"What is life like for Canadian students today?"
"What is life like for us?" lies at the heart of statistics.
Since the beginning of time, people have kept records in the form
of pictures, words and numbers in order to tell others how they
live and what is important to them. Answering
this question raises four fundamental issues:
- What counts? That is, what is important enough
to collect data about?
- How do we count? That is, how do we collect
and interpret information about people's lives?
- Who counts? That is, what perspectives are in play when any individual,
a group, or a government decides to collect data?
- Why count or record data at all? That is, what
is the human impulse that leads us to want to tell others what
our lives are like, to explore the lives of others, and to connect
the way things were with the way things are?
project gives your students the chance to explore the heart root
of statistics in three ways:
- Using Statistic
Canada's historical data, they will trace the roots of the census
in Canada. By looking at a time that is very different from their
own, they will explore what the results of the 1665 Census tell
us about life in New France
. They will come to understand
the political and economic importance of the systematic collection
of census data.
- Using Using
Statistic Canada's E-Stat
site and the Canada Yearbook 2001, your students will explore
1996 census data that paints a picture of how Canadians over the
age of 15 live today.
their own data, they will create their own picture of what life
is like for them and compare this with the national data
students will also develop an awareness of the stories that statistics
canand cannottell by exploring the Winter Count of Plains
aboriginal people. Asking the same question, "What
is life like for us?" students will examine, create and
interpret data of a very different kind.
There are a number
of ways to use this study.
You can adapt it to the curriculum areas of most interest
to you, and to the particular age of your students.
Students from Grade 3 to Grade 12 could explore these materials
and ideas with appropriate guidance and adaptations. You can use this project
- as part of
a study of Canadian history and culture.
and life in early Canada
peoples of Canada
- As part of
a novel study. Lois
Lowry’s Gathering Blue (Houghton Mifflin, 2000) raises
many of the fundamental questions on which this whole project
is based. Suggested
reading level is ages 9 – 12.
- As part of
a statistics unit, where you will have students work with real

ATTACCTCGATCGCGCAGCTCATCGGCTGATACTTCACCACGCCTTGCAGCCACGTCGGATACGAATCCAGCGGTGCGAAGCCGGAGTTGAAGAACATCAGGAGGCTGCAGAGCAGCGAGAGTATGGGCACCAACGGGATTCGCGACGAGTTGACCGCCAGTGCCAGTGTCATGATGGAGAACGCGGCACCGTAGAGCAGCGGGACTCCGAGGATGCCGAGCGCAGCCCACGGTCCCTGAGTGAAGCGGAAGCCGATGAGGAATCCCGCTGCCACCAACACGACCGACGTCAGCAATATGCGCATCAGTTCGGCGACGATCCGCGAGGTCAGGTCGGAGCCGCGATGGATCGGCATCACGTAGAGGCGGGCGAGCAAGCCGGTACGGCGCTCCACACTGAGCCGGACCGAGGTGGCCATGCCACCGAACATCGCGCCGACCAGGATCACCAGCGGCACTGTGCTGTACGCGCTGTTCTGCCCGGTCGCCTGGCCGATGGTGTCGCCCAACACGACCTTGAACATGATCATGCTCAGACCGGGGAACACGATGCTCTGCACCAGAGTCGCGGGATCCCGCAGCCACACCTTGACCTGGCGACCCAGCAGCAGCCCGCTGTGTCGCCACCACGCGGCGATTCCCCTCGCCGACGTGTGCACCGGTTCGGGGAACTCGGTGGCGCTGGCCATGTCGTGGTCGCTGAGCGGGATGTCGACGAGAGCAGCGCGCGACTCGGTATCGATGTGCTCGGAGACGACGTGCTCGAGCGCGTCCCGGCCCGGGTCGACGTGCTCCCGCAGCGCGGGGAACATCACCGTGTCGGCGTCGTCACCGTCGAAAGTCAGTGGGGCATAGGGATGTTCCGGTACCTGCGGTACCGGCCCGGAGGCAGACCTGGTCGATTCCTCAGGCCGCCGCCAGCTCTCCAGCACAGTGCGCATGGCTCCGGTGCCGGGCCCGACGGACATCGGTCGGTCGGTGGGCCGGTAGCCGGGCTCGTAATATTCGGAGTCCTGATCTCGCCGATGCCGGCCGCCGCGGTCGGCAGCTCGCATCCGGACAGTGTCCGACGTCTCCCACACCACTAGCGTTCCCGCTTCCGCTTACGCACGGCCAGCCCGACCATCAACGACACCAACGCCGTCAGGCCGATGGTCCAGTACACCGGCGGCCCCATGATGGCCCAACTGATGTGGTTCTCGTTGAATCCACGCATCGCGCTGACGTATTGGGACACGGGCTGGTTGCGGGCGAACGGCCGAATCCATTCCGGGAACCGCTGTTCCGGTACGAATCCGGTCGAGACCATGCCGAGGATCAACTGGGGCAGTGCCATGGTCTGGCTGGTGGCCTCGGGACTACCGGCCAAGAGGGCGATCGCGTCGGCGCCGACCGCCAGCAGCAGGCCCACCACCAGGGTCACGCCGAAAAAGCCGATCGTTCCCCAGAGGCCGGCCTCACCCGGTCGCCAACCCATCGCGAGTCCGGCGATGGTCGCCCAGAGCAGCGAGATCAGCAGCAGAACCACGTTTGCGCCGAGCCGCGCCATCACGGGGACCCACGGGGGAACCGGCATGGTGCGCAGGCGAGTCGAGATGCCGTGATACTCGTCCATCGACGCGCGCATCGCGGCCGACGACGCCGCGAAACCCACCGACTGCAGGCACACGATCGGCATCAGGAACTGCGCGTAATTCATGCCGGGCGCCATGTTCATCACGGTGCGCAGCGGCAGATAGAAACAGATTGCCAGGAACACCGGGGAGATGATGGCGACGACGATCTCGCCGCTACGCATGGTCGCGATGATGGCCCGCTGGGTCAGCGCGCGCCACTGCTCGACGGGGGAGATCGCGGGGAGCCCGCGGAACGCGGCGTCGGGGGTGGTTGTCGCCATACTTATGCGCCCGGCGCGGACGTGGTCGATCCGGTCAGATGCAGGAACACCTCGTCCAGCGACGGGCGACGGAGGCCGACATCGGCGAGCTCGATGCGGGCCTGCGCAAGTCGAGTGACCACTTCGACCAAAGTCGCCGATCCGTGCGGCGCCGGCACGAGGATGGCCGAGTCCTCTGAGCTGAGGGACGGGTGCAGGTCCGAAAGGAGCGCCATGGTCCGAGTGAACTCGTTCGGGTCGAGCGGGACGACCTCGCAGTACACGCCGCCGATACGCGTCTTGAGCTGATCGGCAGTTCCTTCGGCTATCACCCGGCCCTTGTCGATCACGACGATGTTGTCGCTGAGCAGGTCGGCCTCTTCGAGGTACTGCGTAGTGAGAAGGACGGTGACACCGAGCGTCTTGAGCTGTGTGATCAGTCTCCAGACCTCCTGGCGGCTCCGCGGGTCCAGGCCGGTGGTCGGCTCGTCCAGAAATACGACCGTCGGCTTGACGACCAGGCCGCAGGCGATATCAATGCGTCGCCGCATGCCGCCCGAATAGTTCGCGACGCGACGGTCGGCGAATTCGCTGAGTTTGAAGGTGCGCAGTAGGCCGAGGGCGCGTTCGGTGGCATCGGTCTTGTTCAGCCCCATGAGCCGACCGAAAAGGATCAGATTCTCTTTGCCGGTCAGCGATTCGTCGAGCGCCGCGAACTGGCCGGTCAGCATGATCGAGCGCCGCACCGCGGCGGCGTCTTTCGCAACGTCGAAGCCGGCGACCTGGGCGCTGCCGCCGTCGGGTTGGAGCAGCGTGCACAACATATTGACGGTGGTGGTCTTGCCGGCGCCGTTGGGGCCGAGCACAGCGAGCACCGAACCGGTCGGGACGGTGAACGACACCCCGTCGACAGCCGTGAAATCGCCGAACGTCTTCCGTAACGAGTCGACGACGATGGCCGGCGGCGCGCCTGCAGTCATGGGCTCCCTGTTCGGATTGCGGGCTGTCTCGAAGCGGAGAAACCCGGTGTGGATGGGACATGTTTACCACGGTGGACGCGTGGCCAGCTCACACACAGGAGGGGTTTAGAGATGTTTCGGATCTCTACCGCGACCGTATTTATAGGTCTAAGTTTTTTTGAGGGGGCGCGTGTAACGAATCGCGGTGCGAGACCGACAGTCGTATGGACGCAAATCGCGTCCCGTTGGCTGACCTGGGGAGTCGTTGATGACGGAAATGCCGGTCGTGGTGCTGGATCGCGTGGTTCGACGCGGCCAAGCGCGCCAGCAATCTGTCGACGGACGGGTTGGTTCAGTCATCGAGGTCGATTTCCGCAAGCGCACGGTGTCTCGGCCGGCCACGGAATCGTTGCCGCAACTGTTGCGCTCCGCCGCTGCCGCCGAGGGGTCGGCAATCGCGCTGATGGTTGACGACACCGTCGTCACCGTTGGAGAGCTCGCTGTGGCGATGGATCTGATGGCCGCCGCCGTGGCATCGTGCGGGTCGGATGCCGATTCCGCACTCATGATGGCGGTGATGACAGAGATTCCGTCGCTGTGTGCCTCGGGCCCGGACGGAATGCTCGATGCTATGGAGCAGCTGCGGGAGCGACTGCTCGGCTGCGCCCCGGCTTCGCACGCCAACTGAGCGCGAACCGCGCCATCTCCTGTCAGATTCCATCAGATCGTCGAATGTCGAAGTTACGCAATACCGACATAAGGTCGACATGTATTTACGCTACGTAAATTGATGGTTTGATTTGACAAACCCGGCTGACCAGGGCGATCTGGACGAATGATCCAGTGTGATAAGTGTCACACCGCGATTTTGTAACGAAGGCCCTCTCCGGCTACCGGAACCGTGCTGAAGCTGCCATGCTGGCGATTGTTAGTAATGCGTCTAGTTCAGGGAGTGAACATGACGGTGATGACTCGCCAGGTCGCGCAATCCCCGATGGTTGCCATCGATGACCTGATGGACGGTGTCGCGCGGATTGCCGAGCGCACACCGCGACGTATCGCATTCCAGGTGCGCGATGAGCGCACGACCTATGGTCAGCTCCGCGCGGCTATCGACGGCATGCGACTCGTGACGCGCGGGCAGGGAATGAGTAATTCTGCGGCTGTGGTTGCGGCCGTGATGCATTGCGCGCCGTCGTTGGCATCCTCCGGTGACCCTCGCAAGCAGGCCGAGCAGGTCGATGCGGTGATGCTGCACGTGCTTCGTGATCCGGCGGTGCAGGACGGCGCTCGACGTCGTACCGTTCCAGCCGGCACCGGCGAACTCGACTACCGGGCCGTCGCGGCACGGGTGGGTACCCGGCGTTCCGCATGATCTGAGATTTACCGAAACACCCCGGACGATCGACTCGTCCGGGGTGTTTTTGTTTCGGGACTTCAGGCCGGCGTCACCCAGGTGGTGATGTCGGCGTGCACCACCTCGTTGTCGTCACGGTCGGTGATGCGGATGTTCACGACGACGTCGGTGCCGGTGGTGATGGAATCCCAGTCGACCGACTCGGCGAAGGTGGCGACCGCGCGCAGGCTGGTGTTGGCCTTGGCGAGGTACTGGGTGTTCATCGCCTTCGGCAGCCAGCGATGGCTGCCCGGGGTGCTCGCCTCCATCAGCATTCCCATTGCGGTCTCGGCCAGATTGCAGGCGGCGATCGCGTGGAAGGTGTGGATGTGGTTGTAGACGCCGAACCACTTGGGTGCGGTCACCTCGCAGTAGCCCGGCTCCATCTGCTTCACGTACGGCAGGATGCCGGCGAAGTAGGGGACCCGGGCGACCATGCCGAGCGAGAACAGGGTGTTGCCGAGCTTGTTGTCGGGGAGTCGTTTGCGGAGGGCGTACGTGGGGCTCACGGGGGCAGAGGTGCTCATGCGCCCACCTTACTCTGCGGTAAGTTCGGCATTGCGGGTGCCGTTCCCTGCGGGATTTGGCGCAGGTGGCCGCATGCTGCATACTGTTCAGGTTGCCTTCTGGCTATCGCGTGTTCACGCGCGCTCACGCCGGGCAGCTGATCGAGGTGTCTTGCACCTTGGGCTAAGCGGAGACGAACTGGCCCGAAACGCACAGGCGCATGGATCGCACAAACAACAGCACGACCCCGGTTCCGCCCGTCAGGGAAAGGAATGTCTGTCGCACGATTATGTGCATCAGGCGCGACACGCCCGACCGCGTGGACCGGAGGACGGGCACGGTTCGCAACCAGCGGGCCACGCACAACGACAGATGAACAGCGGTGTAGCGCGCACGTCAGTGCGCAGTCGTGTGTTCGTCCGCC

- As part of
an investigation of the difference between qualitative and quantitative
If you wish to
keep the project small, you can collect data from only your class,
or one or two others in the school. If you set up a telecollaborative project
involving 2 or more schools, you could collect data from many parts
of Canada. You would
need to decide early on in your planning how big you want this project
to become. Managing a telecollaborative project takes
time and attention—but it is well worth the effort
|In early Canada, a wintercount was
a way for members of a tribe to decide what was most important to
them each year. They would make a drawing to represent the event
they decided to record. We will borrow the
idea of a wintercount as one way to answer the question, "What
is school like?" Each month, your class must decide what is
the most important event of the month to record, and you will also
choose a picture to represent that event.
When Jean Talon did the first count of Europeans
in the winter of 1665, he was interested in quite different things
than the kinds of events that might have been painted on a wintercount
skin. Look at the kinds of things he decided to count. These became
the categories for Canada's first census.
Jean Talon began a process that governments still
follow today. When we want to find out what life is like in a
community, we can count things that we think are important. It's
quite a different way of telling a story, and it's another way
of painting a picture for others.
has been collecting information about the lives of Canadians for
more than 300 years. In this section, students learn
to think like statisticians as explore the question, "What
is life like for us today?" They conduct a
census of students of their age. That means devising survey questionnaires,
administering them, and tallying and interpreting the results.
As they paint the picture of life fora student
of their age, they compare that picture with the national portrait
of life in Canada available through Canada 2001 and the Statistics